# Recursive Functions on Lists

More techniques for writing recursive functions on lists.

## We'll cover the following

After understanding polymorphic types, we will now put our newfound knowledge to use and write some more polymorphic list functions. We will cover the most important techniques used to write recursive functions on lists.

## (Re-)Constructing lists

So far all of the list functions we have written (e.g. `length`

, `containsMatching`

) returned a single value, like an integer or a boolean. Such functions that reduce a list to a single value are called **“folds”** in functional programming.

However, many functions that work on lists will return lists themselves after transforming, filtering, or combining the input lists. Some examples are the `take`

, `drop`

, or the `++`

and `concat`

functions. We will now see how to write such functions that (re-)construct lists themselves.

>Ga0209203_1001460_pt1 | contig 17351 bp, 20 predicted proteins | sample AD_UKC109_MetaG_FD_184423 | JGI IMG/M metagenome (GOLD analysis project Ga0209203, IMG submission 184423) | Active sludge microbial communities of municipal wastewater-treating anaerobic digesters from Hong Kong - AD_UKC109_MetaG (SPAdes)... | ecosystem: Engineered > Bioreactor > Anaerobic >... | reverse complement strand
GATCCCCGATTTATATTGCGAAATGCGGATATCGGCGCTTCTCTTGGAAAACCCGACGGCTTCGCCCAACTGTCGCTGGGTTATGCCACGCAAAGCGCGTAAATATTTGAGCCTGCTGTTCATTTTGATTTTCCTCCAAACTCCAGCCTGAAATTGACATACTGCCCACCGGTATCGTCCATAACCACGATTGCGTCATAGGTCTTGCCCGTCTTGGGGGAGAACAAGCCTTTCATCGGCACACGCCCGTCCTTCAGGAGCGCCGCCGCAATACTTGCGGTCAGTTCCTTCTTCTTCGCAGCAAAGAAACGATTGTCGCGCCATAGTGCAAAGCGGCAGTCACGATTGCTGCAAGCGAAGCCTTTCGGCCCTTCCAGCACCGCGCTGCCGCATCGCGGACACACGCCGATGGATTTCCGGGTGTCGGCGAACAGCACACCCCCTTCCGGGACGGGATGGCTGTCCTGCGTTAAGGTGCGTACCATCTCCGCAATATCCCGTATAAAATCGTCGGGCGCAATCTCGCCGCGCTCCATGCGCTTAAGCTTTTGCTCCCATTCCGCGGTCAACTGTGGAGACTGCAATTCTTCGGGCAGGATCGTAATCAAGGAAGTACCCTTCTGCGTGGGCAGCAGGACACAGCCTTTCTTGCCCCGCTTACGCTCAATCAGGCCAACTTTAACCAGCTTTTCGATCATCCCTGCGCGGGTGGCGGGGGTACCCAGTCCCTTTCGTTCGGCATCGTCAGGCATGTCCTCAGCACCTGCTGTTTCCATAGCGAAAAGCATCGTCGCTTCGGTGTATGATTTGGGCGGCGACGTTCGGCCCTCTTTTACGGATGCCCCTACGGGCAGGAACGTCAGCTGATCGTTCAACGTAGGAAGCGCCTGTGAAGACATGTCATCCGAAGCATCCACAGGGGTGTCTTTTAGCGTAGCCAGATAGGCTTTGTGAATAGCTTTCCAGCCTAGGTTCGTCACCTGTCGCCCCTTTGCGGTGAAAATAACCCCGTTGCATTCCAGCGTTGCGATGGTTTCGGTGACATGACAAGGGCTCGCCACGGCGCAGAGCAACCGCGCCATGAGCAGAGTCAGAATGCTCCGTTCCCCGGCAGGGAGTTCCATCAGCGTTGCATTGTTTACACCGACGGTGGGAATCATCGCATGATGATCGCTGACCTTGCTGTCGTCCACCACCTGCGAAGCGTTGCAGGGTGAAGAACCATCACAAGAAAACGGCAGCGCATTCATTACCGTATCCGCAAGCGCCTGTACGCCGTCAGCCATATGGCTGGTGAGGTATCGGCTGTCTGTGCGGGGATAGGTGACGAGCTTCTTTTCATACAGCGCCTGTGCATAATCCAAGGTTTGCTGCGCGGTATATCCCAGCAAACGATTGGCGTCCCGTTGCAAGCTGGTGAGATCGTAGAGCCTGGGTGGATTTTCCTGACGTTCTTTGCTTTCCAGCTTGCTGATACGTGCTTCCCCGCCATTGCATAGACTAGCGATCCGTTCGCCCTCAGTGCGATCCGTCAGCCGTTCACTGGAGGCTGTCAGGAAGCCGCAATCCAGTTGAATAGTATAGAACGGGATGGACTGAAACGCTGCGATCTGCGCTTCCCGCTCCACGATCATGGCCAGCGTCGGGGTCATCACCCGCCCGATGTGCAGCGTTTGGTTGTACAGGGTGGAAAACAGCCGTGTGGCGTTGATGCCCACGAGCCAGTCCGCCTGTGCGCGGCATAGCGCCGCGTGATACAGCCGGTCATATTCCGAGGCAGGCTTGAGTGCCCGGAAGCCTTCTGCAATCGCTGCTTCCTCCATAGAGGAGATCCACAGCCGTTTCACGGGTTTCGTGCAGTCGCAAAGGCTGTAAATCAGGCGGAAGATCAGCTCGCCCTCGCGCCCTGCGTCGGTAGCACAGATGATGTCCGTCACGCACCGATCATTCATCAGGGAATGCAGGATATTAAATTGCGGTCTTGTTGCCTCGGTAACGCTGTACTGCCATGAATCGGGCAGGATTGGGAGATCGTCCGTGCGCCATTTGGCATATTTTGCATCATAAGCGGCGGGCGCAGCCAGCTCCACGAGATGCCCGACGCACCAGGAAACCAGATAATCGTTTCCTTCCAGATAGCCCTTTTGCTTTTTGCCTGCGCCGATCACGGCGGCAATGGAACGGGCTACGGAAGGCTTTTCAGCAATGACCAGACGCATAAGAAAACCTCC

As an example, let’s reimplement the `++`

operator that appends two lists as a polymorphic function called `append`

.

```
append :: [a] -> [a] -> [a]
```

The base case of `append`

is when the first input list is the empty list. In that case, we can simply return the second input list.

```
append [] ys = ys
```

The interesting case is when the first list is a nonempty list `x : xs`

. What do we want the result of `append`

to look like? Certainly, the head of the result should be `x`

. The tail of the result should contain the elements of `xs`

followed by the elements of `ys`

. In other words, the tail of the result should be `xs`

appended to `ys`

.

```
append (x:xs) ys = x:(append xs ys)
```

We used the `:`

constructor on the right side here to implement the reasoning discussed above. The equation says that the head of the result is `x`

, and the tail of the result is `xs`

appended to `ys`

.

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